Few like the “double dip.”
“Seinfeld” brought attention to the chip double-dipper. George dipped a potato chip in dip, took a bite, and then dipped again. He was called for his unsanitary double dip.
Then there’s double dipping in government. An individual carries two government titles; or retires, collects a pension and still gets paid for doing his old job as a consultant. Taxpayers are justifiably outraged at this double dip.
Now the big question is: Will the economy experience a double-dip recession?
Forecasting where the economy will go in the coming months and years is a dicey proposition considering the many consumer, business, investment, local, state, national and international factors that come into play. But one clear negative now and peering into the future is public policy.
If politicians and government do not pull us into a double dip recession, they certainly are working as serious drags on growth. So, even if we don’t double dip according to the numbers, thanks to misguided policies, it sure could feel like a double dip. Indeed, it has started to feel that way already.
The last time the U.S. economy did the double dip was in the late 1970s and early 1980s. The economy slowed dramatically starting in the first quarter of 1979, and shrank during the second and third quarters of 1980. After growth bounced back in the fourth quarter and first quarter of 1981, recession returned and ran through November 1982.
Economists debate whether those two brief quarters of growth in 1980 warrant being labeled a recovery, with many arguing that the economy was a mess from early 1979 to the end of 1982. Nonetheless, that period received the ìdouble dipî label, and it was the only double-dip recession experienced in the U.S. post-World War II.
Recently, from the start of 2008 through the middle of 2009, real GDP shrank in five of six quarters. Since then, the economy grew by 2.2 percent in last yearís third quarter, 5.6 percent in the fourth, and by 2.7 percent during the first quarter of this year.
After such a long and steep recession, these recovery numbers are uneven and less than ideal, but any growth obviously is welcome. So, why worry about a double dip?
First, questions persist in the GDP data related to private sector investment, which is central to current and future growth. Real private fixed investment was negative for 13 of 14 quarters stretching from second quarter of 2006 through the third quarter of 2009. After a bump up in the fourth quarter of last year, fixed investment declined again in early 2010.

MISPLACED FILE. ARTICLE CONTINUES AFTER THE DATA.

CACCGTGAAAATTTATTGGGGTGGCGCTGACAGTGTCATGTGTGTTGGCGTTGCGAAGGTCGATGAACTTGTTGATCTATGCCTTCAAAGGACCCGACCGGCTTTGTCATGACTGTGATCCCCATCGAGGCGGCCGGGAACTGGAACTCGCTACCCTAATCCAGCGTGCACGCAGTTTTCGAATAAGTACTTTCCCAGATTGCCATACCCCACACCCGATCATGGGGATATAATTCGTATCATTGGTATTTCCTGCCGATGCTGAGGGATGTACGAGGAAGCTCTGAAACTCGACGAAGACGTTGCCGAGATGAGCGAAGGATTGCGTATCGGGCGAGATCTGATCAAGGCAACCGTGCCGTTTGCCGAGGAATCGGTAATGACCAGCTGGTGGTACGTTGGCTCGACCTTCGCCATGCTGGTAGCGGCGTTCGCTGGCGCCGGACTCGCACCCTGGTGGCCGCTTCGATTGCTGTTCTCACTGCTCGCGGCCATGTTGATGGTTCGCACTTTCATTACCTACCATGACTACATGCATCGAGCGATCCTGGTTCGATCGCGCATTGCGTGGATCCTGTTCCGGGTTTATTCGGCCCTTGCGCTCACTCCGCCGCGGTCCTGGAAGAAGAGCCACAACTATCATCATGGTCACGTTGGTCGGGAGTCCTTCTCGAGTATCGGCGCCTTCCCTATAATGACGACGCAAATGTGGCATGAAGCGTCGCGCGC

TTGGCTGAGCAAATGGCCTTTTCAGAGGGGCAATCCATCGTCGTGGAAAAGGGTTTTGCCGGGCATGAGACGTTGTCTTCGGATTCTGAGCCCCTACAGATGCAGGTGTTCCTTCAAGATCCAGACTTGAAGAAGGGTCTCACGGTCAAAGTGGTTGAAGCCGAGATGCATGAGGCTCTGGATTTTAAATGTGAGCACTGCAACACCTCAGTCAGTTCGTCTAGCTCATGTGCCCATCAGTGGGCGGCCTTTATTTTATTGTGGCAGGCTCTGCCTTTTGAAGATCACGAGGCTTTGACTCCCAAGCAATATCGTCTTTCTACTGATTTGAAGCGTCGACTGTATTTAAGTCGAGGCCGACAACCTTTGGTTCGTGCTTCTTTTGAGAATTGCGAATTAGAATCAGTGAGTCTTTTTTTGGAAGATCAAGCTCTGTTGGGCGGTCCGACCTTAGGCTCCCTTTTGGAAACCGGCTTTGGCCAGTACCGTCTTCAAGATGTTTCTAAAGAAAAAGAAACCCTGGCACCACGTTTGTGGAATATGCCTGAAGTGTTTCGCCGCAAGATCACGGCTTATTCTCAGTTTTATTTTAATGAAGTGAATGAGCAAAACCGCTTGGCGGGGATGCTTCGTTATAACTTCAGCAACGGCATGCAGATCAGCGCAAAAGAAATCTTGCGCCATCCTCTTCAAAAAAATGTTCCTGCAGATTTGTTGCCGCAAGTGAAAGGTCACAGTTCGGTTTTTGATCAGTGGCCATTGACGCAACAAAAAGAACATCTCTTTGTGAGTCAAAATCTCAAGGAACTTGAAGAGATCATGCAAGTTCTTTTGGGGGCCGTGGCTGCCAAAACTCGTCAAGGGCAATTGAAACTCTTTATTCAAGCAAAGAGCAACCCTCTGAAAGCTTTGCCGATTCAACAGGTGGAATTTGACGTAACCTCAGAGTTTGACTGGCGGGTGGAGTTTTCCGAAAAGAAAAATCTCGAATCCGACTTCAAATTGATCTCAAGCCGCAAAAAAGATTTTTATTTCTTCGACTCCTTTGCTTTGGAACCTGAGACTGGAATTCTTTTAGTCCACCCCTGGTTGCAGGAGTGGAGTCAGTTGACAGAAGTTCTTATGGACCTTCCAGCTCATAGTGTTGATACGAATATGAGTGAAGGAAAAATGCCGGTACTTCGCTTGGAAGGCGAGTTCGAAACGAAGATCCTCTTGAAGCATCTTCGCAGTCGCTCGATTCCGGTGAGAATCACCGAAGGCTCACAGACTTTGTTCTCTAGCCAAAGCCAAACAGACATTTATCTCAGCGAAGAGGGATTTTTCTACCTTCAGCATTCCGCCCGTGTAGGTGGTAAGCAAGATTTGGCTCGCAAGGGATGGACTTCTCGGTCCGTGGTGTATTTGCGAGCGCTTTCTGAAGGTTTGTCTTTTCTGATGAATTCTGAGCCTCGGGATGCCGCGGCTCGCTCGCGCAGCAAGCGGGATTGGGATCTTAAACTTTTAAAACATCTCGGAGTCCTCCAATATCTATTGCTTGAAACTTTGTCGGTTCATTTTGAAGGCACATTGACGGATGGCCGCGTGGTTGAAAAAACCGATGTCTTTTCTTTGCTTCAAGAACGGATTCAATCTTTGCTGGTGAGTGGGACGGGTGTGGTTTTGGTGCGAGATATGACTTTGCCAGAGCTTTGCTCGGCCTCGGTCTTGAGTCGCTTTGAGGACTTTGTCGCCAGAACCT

A big part of this investment dearth was about the housing depression that began in early 2006. But after private residential investment grew in the third and fourth quarters of last year, it fell once again by over 10 percent in this yearís first quarter.
For good measure, investment in nonresidential structures has declined for seven straight quarters now.
Second, the employment picture is far more worrisome than most experts have noted. While much of the emphasis regarding the June jobs report was on an increase of 83,000 in private payrolls and an overall decline of 125,000 due to the loss of temporary Census jobs, the real story lies in the data offered by the governmentís household survey, from which we derive the unemployment rate.
But the unemployment rate has fallen for two straight months now ó from 9.9 percent in April to 9.5 percent in June ó isnít that good news? Unfortunately, the rate fell for the wrong reasons.
The civilian labor force actually declined by 652,000 in June, and by 974,000 over the past two months. That means large numbers of people have dropped out of the labor market, either discouraged due to a lack of job offerings and/or sufficing to cash unemployment checks. At the same time, the number of employed declined for two consecutives months, falling by a total of 336,000. So, the unemployment rate declined because the labor force fell by a larger amount than did employment.
And given that the household survey better captures start up and small business activity, this is a very worrisome signal about the current state of entrepreneurship.
Finally, turning back to policy, no one should be surprised by lackluster growth or even declines in the entrepreneurial sector. After all, whatís the message entrepreneurs and investors are hearing from politicians?
Taxes are going up on many fronts. Regulatory burdens, such as in the areas of health care and finance, are steadily mounting, and with those regulations and mandates come rising costs. Energy policy ó from the deepwater offshore drilling moratorium to the push for climate change legislation ó seems specifically designed to diminish domestic production and hike energy costs. And trade policy is simply nonexistent under the Obama administration.
Meanwhile, economic stimulus via massive government spending and debt has been exposed, once again, as the complete fallacy it is. The American people realize this to a significant extent. According to a Rasmussen Reports poll of likely voters released on July 2, while 29 percent said last yearís big government stimulus effort helped the economy, 43 percent said it hurt and 24 percent said it had no impact.
If we avoid a double dip recession, it will be about a resilient private sector. If the double dip occurs, no mystery exists as to assigning blame ó politicians pushing bad public policy.
Keating is chief economist for the Small Business and Entrepreneurship Council. He can be reached at firstname.lastname@example.org.